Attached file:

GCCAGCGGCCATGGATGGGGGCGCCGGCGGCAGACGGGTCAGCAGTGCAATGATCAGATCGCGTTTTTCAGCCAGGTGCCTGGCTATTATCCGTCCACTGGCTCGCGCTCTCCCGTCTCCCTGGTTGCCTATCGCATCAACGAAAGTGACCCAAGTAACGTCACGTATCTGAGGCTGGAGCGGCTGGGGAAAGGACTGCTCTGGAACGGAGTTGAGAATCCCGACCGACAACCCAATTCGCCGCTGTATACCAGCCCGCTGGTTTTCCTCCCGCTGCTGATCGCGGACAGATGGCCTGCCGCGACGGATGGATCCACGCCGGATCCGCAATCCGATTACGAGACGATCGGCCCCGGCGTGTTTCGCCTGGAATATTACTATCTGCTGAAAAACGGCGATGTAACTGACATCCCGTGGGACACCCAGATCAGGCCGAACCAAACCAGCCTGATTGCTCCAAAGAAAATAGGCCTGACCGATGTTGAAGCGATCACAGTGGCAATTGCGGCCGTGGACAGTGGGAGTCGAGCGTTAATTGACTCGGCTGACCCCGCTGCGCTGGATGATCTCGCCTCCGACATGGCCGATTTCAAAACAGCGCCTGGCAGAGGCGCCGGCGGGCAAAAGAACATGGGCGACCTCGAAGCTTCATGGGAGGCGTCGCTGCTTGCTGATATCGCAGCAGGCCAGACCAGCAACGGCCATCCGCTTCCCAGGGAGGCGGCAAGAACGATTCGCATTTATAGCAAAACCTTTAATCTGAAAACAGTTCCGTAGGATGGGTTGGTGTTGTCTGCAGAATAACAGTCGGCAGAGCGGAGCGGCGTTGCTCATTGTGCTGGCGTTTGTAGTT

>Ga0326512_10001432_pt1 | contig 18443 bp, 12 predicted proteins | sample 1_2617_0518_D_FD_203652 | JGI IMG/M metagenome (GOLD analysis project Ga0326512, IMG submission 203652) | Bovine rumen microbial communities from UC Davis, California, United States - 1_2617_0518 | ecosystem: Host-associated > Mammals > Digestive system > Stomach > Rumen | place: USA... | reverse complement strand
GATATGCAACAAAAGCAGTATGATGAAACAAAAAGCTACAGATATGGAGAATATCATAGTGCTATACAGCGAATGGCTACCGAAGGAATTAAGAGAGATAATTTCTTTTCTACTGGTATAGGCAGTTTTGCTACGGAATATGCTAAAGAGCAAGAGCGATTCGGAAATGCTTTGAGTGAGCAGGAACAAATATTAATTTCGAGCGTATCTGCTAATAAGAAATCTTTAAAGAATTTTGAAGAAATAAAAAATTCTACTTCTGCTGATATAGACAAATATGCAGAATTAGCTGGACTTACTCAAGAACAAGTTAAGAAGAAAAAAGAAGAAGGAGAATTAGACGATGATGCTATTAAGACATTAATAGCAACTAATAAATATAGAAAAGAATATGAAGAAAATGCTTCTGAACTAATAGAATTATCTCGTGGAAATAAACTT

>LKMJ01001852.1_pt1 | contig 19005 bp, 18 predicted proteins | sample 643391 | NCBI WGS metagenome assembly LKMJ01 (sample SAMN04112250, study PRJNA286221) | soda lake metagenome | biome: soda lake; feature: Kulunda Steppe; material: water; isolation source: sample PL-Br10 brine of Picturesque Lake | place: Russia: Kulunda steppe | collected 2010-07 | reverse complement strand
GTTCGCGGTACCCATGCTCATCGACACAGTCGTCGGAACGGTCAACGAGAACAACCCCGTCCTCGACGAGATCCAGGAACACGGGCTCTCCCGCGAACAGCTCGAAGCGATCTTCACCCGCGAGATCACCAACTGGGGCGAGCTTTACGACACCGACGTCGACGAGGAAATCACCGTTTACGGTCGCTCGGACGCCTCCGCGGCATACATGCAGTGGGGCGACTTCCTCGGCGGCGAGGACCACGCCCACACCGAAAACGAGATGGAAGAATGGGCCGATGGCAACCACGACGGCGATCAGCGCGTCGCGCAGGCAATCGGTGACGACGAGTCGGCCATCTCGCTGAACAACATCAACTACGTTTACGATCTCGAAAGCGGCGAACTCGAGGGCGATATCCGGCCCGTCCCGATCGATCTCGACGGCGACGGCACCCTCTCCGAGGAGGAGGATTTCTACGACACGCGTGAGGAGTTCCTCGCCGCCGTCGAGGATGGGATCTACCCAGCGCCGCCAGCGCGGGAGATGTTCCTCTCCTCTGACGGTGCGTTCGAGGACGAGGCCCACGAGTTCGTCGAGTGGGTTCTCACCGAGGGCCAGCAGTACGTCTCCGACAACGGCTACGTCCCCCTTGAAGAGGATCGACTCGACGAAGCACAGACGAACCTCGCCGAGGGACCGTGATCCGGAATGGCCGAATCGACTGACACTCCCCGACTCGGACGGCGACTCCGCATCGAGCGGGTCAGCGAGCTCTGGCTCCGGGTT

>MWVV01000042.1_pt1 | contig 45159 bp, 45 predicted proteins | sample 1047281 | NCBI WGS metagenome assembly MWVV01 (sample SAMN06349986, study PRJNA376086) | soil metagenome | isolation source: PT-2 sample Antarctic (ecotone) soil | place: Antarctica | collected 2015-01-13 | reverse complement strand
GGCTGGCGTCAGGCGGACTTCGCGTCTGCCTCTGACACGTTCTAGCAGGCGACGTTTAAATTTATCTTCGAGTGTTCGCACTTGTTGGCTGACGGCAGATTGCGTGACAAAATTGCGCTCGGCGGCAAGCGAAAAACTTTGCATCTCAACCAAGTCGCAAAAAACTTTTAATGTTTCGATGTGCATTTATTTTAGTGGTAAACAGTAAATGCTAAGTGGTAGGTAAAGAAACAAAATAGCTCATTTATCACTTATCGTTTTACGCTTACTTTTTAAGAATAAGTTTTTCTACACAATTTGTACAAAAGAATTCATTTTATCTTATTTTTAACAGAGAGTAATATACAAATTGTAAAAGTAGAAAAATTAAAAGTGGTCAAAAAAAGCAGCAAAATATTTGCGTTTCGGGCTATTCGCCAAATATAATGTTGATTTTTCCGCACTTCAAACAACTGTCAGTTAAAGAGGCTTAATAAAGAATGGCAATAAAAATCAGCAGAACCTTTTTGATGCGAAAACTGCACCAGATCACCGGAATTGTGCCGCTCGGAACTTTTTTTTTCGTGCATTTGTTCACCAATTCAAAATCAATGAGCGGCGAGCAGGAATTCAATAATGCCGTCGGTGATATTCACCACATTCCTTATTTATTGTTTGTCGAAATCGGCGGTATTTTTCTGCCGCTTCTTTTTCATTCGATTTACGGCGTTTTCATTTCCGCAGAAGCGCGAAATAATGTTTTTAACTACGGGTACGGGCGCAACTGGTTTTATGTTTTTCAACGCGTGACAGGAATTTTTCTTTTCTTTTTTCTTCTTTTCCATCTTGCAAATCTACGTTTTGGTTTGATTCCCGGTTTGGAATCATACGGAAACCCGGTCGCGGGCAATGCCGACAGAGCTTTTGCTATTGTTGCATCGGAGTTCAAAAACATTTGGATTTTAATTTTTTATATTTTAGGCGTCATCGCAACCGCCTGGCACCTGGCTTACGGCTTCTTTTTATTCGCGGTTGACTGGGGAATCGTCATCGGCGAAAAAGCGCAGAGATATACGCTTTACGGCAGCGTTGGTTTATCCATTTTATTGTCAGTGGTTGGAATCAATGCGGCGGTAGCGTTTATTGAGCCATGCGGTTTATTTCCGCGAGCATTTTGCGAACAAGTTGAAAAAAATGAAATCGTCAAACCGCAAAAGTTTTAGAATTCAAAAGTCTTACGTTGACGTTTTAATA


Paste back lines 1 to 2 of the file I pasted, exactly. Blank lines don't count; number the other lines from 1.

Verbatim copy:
GCCAGCGGCCATGGATGGGGGCGCCGGCGGCAGACGGGTCAGCAGTGCAATGATCAGATCGCGTTTTTCAGCCAGGTGCCTGGCTATTATCCGTCCACTGGCTCGCGCTCTCCCGTCTCCCTGGTTGCCTATCGCATCAACGAAAGTGACCCAAGTAACGTCACGTATCTGAGGCTGGAGCGGCTGGGGAAAGGACTGCTCTGGAACGGAGTTGAGAATCCCGACCGACAACCCAATTCGCCGCTGTATACCAGCCCGCTGGTTTTCCTCCCGCTGCTGATCGCGGACAGATGGCCTGCCGCGACGGATGGATCCACGCCGGATCCGCAATCCGATTACGAGACGATCGGCCCCGGCGTGTTTCGCCTGGAATATTACTATCTGCTGAAAAACGGCGATGTAACTGACATCCCGTGGGACACCCAGATCAGGCCGAACCAAACCAGCCTGATTGCTCCAAAGAAAATAGGCCTGACCGATGTTGAAGCGATCACAGTGGCAATTGCGGCCGTGGACAGTGGGAGTCGAGCGTTAATTGACTCGGCTGACCCCGCTGCGCTGGATGATCTCGCCTCCGACATGGCCGATTTCAAAACAGCGCCTGGCAGAGGCGCCGGCGGGCAAAAGAACATGGGCGACCTCGAAGCTTCATGGGAGGCGTCGCTGCTTGCTGATATCGCAGCAGGCCAGACCAGCAACGGCCATCCGCTTCCCAGGGAGGCGGCAAGAACGATTCGCATTTATAGCAAAACCTTTAATCTGAAAACAGTTCCGTAGGATGGGTTGGTGTTGTCTGCAGAATAACAGTCGGCAGAGCGGAGCGGCGTTGCTCATTGTGCTGGCGTTTGTAGTT

>Ga0326512_10001432_pt1 | contig 18443 bp, 12 predicted proteins | sample 1_2617_0518_D_FD_203652 | JGI IMG/M metagenome (GOLD analysis project Ga0326512, IMG submission 203652) | Bovine rumen microbial communities from UC Davis, California, United States - 1_2617_0518 | ecosystem: Host-associated > Mammals > Digestive system > Stomach > Rumen | place: USA... | reverse complement strand